Parents’ expectations of their children are pretty straightforward: show respect, practice good hygiene, get As (and maybe some Bs) in school. The mantra is, “Do everything well by practicing and practicing until you get it right.”
But what if getting it right wasn’t the right thing at all? What if failure served your children better?
The Sara Blakely story
Sara Blakely is the founder and CEO of Spanx, which is an American company that designs and produces undergarments called shapewear. She likes to refer to her product as footless pantyhose.
Sara’s career goals didn’t take her in the direction she had originally hoped for. She wanted to be a lawyer, but thanks to her test anxiety, she failed the law school entrance exam.
Many people would have given up, but not Sara. She was used to experiencing failure because her dad had taught her from an early age that failing at something was actually not failing at all. It meant you were trying. When the family convened for dinner, her dad asked everyone, “What did you fail at today?”
Like the others at the dinner table, Sara was supposed to talk about something new she tried that day or that week, and her dad was disappointed if she hadn’t risked failure. The greatest failure of all, she discovered, lay in not trying new things. Sara overcame her fear of failure by confronting it head on. Failure wasn’t a limitation; it inspired new opportunities.
Eventually Sara’s failure at getting into law school would lead to the creation of an expansive business and incredible success.
How fear holds you back
Fear can be paralyzing. It eats energy and creates inertia, making even the smallest and simplest tasks nearly impossible.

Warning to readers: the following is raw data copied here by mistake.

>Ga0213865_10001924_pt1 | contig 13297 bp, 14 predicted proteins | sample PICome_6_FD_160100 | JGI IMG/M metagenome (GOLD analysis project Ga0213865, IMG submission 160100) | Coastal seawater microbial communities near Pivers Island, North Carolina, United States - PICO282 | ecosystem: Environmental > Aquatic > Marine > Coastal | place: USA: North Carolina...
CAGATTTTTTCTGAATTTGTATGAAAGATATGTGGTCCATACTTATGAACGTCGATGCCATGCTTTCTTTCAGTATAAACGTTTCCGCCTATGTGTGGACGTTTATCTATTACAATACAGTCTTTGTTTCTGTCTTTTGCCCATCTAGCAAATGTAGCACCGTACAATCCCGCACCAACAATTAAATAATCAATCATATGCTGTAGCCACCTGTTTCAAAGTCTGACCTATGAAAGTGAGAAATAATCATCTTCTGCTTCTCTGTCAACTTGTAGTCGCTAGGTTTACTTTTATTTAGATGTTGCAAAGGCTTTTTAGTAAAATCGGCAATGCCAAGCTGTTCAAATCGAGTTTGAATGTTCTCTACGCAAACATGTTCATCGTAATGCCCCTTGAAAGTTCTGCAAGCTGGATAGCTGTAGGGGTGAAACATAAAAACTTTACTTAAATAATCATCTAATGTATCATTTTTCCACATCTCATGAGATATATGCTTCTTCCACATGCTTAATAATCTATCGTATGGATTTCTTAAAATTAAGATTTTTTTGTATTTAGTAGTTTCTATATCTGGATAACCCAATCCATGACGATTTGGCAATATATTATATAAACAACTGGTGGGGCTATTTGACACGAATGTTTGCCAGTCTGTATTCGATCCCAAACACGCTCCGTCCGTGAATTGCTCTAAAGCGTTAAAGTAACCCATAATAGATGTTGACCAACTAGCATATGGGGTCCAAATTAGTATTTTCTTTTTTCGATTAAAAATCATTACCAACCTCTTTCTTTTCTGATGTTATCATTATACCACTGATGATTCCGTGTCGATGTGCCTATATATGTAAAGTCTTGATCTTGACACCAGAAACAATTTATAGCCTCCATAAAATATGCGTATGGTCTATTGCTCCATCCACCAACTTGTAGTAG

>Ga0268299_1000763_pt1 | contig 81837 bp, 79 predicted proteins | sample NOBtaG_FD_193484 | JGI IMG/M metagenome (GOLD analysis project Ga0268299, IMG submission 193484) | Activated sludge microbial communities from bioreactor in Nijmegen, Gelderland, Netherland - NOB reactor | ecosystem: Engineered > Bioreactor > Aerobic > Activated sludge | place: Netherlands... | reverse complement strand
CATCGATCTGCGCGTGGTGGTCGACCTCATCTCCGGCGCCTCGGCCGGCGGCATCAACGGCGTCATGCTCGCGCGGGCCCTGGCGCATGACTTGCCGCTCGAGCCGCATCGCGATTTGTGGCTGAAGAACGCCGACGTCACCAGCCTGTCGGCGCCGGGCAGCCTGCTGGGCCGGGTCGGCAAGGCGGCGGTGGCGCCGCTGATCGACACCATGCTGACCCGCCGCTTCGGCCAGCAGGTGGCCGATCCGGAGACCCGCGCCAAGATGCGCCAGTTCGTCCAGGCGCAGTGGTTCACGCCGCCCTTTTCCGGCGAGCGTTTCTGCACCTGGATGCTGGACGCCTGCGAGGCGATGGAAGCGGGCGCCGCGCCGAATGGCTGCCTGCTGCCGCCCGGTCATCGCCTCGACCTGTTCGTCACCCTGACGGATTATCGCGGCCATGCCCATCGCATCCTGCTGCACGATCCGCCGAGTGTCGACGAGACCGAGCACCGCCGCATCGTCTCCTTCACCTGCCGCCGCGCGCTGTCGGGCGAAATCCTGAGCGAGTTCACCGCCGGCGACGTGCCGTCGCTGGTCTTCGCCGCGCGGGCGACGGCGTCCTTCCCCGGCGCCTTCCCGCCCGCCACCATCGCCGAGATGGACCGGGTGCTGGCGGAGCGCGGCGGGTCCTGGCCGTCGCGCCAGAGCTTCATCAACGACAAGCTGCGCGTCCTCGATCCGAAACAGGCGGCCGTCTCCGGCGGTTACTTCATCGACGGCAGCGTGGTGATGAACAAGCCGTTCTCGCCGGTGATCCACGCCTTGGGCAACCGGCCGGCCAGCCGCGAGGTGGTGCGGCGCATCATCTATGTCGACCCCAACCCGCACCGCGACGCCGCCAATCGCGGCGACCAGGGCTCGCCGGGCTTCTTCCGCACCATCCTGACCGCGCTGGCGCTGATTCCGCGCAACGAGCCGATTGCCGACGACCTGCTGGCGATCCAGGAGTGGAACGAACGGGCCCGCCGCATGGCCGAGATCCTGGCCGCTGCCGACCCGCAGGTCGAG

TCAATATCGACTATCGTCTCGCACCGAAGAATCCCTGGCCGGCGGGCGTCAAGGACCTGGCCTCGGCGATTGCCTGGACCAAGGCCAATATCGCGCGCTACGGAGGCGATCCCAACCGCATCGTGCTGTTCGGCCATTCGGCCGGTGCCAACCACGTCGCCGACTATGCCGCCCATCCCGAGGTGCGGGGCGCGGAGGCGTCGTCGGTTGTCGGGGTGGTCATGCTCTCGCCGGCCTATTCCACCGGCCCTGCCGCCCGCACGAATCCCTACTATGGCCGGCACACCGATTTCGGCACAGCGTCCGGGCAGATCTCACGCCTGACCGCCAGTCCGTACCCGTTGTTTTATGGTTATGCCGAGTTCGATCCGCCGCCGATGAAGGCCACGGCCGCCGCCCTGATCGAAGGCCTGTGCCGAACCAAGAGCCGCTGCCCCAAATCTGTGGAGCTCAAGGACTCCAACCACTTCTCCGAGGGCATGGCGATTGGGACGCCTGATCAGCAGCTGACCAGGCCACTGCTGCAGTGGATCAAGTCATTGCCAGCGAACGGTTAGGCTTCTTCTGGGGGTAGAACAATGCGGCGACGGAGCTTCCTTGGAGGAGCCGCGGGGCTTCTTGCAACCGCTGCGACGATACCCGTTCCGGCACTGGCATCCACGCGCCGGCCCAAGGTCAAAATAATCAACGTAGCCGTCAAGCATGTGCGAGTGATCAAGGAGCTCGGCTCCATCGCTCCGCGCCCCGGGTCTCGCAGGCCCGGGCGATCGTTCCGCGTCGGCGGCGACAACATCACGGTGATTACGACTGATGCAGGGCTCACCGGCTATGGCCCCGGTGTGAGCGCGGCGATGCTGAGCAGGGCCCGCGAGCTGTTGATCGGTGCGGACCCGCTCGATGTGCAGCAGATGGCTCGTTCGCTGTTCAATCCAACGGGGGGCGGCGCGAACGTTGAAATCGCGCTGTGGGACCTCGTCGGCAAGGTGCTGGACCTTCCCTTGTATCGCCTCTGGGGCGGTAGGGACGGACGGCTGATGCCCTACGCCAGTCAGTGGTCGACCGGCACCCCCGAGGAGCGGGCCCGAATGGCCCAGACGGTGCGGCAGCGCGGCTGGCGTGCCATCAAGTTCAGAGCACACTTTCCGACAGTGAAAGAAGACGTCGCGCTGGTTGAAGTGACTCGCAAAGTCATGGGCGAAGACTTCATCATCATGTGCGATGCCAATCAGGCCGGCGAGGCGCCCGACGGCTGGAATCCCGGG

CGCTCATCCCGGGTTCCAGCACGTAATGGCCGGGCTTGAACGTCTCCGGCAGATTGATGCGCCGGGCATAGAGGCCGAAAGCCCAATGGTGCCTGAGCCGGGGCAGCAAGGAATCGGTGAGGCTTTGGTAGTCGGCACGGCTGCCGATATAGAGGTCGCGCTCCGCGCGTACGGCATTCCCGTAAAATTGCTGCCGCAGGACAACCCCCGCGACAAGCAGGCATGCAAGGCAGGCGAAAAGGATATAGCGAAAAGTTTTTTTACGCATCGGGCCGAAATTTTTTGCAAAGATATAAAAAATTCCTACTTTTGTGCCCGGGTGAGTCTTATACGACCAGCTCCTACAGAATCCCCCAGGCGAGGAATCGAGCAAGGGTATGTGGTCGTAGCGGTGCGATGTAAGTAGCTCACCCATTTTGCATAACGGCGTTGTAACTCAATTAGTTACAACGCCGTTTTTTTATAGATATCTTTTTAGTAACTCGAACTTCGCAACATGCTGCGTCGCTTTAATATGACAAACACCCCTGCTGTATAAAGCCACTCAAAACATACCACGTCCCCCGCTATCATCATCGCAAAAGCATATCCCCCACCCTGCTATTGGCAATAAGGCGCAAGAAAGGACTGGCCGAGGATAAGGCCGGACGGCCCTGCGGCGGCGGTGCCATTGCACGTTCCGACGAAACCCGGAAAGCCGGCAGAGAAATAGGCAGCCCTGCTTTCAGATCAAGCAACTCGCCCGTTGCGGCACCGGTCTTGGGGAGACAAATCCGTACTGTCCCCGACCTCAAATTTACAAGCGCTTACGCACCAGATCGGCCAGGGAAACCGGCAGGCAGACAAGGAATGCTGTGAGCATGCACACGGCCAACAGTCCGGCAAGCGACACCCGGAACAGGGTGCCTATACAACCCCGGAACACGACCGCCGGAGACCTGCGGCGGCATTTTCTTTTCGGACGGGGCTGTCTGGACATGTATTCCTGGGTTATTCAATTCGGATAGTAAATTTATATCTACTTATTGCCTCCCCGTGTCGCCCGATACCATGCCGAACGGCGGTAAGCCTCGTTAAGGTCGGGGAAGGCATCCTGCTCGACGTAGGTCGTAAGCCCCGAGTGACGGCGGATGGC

If your children experience fear of failure, their motivation shrinks. They begin obsessing about what other students think about them instead of moving forward confidently on their own. Personal ego becomes more important than personal development as self-esteem sinks to low levels.
Ask these questions
Encourage calculated risk-taking and allow for possible failure. Start the failure conversation with your child by asking open-ended conversations that require some deep thought, and more than a simple yes or no.
• How did you fail today/this week?
• Why do you think you failed at it?
• What did you learn from the experience?
• What are your next steps?
Follow up with these steps
It’s been said that if you shoot for the moon and miss, you’ll at least land among the stars.
As hard as it is, encourage the willingness to fail with these simple steps:
• Encourage risk-taking.
• Allow for choices
• Withhold judgment.
A final thought
Sarah learned at a very young age that real failure came from not trying at all. Her willingness to try the unknown has made her the successful billionaire she is today.
How can having the courage to fail move your child forward? We’ll take a look in the next article.